Going into last season, the Detroit Tigers had a rotation chock full of young pitchers and upside. Unfortunately, due to injuries, the outlook for this Tigers rotation, especially in 2023, is in question.
Casey Mize and Tarik Skubal were predicted to be the Tigers’ No. 1 and No. 2 starters for the long haul. Much to the Tigers’ chagrin though, they both went under the knife last season for Tommy John and Flexor Tendon surgery, respectively. As of now, it is unlikely that either pitcher will have much of an impact for this upcoming season, a bummer for a squad coming off of a 66-win season.
That leaves Matt Manning as the lone pitcher from that young core who can be expected to earn innings this year for Detroit, though he has dealt with his own share of injury issues a season ago. Manning dealt with inflammation in his right shoulder that put him on the shelf for 118 days. Hence, it’s not a surprise that he was limited to only 12 appearances and 63 total innings last season.
Lost in Manning and the Tigers’ pitching staff’s general injury issues though was Manning’s development as a pitcher from his rookie season in 2021 to his sophomore campaign a year ago.
Even though he pitched 22.1 fewer innings in his sophomore season, Manning saw solid improvement in his ERA (5.80 in 2021 to 3.43 in 2022), FIP (4.63 in 2021 to 3.78 in 2022), and K-BB% (6.2 percent in 2021 to 11 percent in 2022).
While Manning may not have the MLB track record that Mize and Skubal have, it is possible that he may be on his way to being the Tigers’ “ace” of the future. At the very least, he can be a top-of-the-rotation homegrown option for the Tigers for a long time, as long as he’s healthy.
And the progression of his four-seam fastball could be a key indicator of whether or not Manning begins to fill that role for Detroit as soon as this season.
The Four-Seamer From 2021 to 2022
In his rookie year, Manning’s primary pitch was still his four-seam fastball, as he threw the pitch 41.3 percent of the time in 2021. However, he also frequently used his sinker, which he threw 19.5 percent of the time, according to Baseball Savant.
That said, the high usage of those two kinds of fastball didn’t do him any favors in his rookie season.
His four-seamer only produced a K rate of 17.6 percent, and his sinker produced a K rate of 8.4 percent as well, both underwhelming rates. In addition, the run value data on both his four-seamer and sinker in his rookie year left a lot to be desired, as illustrated in the table below:
The simple truth for Manning was this:
Utilizing both those pitches at a fairly high rate was not making him effective as a starting pitcher, especially in a crowded rotation in Detroit.
In 2022 though, Manning changed his approach with the help of Tigers pitching coach Chris Fetter, who Manning had been working diligently with since Manning broke into the big leagues.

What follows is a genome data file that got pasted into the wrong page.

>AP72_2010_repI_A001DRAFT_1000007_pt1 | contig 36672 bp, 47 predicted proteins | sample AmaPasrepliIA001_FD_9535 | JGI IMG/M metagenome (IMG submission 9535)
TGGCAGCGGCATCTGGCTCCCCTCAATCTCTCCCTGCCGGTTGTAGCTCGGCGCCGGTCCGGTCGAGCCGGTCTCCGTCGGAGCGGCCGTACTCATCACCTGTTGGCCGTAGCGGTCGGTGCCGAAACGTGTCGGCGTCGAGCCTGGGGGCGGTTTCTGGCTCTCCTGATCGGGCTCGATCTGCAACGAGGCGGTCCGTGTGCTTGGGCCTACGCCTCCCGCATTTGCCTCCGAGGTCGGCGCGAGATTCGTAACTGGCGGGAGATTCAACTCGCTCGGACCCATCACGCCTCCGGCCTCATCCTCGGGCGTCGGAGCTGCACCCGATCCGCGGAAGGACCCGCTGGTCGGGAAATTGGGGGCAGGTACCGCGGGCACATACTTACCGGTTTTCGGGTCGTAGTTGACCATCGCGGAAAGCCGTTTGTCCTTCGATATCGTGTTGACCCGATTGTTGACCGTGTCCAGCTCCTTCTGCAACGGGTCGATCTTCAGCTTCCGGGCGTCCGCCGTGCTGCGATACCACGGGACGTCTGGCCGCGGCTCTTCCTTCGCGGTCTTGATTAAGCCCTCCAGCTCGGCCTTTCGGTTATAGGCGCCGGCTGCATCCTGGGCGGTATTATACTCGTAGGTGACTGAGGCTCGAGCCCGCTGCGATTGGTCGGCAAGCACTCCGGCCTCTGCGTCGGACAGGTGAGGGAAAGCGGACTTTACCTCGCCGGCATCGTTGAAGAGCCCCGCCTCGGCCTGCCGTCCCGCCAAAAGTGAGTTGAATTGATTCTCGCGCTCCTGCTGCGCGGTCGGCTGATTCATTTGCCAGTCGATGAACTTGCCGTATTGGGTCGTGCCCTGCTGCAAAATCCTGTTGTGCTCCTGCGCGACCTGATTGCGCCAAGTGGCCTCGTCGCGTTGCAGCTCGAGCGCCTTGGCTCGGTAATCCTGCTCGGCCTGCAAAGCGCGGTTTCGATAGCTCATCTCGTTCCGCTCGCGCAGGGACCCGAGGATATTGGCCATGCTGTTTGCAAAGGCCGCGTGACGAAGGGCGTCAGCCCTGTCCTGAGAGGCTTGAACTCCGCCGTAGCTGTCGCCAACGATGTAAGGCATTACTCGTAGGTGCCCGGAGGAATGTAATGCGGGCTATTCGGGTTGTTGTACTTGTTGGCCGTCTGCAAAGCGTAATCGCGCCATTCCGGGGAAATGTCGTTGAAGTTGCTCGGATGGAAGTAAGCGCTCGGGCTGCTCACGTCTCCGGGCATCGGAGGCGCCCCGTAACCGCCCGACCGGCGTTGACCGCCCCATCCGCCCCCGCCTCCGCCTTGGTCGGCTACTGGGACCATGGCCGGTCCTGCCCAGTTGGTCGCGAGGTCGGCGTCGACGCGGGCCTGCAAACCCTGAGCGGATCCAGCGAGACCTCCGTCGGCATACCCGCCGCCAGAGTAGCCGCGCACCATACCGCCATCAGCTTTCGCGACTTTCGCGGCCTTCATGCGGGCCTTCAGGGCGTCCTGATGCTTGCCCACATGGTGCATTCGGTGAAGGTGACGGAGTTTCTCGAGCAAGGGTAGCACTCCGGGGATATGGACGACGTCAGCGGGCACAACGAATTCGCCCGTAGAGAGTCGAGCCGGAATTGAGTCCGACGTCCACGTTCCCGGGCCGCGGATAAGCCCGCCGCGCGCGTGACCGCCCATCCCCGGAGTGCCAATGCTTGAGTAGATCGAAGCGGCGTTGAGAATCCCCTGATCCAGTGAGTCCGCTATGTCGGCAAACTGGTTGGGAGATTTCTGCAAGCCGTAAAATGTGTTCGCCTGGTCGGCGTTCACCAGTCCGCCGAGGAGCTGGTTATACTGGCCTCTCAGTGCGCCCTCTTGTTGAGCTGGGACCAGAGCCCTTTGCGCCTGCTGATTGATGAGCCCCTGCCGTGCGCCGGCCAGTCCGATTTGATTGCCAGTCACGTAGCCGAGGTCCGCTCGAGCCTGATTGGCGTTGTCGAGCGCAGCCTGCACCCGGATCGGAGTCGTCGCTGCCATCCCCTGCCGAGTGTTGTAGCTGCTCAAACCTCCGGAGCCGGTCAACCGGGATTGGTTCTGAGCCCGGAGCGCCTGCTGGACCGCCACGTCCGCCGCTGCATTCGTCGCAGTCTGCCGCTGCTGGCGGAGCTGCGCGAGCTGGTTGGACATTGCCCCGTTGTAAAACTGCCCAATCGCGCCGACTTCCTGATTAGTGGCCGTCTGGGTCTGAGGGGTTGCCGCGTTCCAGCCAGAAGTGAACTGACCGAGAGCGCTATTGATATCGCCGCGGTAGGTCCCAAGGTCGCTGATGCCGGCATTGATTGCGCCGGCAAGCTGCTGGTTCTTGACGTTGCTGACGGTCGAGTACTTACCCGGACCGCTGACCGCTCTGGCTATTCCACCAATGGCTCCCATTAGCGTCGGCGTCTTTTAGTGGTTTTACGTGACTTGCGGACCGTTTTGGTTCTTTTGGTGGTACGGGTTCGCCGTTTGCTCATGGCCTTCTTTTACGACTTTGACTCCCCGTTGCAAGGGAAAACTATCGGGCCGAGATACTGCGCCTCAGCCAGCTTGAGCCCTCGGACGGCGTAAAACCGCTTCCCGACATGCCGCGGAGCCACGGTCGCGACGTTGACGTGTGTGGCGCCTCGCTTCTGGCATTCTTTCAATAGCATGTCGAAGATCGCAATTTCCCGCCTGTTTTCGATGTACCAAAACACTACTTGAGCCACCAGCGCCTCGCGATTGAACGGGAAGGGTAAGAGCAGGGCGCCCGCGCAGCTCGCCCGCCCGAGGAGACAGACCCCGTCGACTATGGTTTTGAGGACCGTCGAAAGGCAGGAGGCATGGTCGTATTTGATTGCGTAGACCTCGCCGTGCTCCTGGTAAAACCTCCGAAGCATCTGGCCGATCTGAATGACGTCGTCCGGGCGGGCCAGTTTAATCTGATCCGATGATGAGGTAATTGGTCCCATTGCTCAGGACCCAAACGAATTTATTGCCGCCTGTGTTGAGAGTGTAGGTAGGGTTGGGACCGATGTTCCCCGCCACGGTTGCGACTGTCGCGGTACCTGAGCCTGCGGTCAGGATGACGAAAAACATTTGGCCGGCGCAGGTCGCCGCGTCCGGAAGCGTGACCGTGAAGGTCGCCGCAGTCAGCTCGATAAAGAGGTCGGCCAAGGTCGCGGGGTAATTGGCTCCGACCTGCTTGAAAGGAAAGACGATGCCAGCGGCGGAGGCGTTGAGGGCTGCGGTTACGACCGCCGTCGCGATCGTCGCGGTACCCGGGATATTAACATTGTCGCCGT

At the end of the 2021 season, Fetter has been working with Manning to improve the velocity of his four-seam fastball by driving off the back rubber more. Here’s what Cody Stavenhagen of The Athletic said about Manning’s development in a September 10th article back in 2021:
We don’t have data for what Matt Manning has done in the minors, but there’s no doubt he has been undergoing as much transformation as anyone this year. He began trying to develop a new, tighter breaking ball in spring training. He basically scrapped the pitch at the start of the Triple-A season, then had to pick it up once again after his promotion to the majors. Manning has continued adjusting his mechanics, trying to drive off his back foot and become more explosive with his delivery, in an attempt to generate more consistent velocity.
“Diving into the biggest changes Tigers pitchers have made in 2021” by Cody Satvenhagen; The Athletic.
What’s interesting to note is Manning’s four-seam velocity slightly dipped from 93.5 MPH in 2021 to 93.2 MPH in 2022.
Despite the slight regression in four-seam velocity, he still increased the usage of the four-seamer and decreased his sinker usage in his second season in the Majors. As a result, the four-seamer became a go-to pitch on a swing-and-miss as well as batted-ball end last year.
Here’s a look at how his run value data fared on the four-seamer and sinker last season:
Manning increased his four-seamer by 10.1 percent in 2022 (and consequently decreased his sinker usage by 11.9 percent). Consequently, his four-seam run value improved by 10 runs, and his sinker run value improved by four runs. Furthermore, his four-seam K rate increased by 2.3 percent, and the hard-hit rate of batted balls decreased by 1.8 points as well.
What Was The Main Difference?
A lot of articles about Fetter’s work with Manning seemed to focus on seeking to improve his fastball velocity at the end of the 2021 season.
That said, it seems like the biggest improvement that Manning made with the four-seamer from 2021 to 2022 was simply improving his command of the pitch.
Based on approach data from Pitcher List, Manning improved in 2022 when it came to hitting areas of the zone that would make his four-seamer more effective. In the table below, it’s important to pay particular attention to his aLoc% (arm side location); hiLoc% (pitches located higher than the batter); and heLoc% (middle-middle location).
Manning saw positive gains in aLoc% and hiLoc% with the four-seamer and a 0.70-point decline in heLoc%. As a result of throwing the four-seamer in less-hittable areas, Manning saw his put-away rate (PAR%) improve by 2.50 points from 2021 to 2022, a positive trend that Tigers fans should be encouraged about for 2023.
To give a visual of Manning’s command improvement, here’s a look at him locating the four-seamer in that high, arm side area of the zone to generate a strikeout of Andrew Vaughn.
And now let’s take a look at him throwing the four-seamer in 2021, but without that pristine command.
Now, Manning still is able to strike out Milwaukee’s Eduardo Escobar in this at-bat. But it’s obvious that it isn’t in an ideal area of the strike zone in a 2-2 count.
If Manning throws that pitch in the same area of the strike zone to a better hitter, especially at 93 MPH, the results are a whole lot different, like this base hit from Tommy La Stella back in 2021:
In terms of mechanics, it seems like Manning moves a bit quicker in his windup pace in 2022 in comparison to 2021 (notice the slight pause in his windup when facing Escobar in 2021). In addition, it also appears that his four-seamer has a bit more vertical rise in 2022 as well.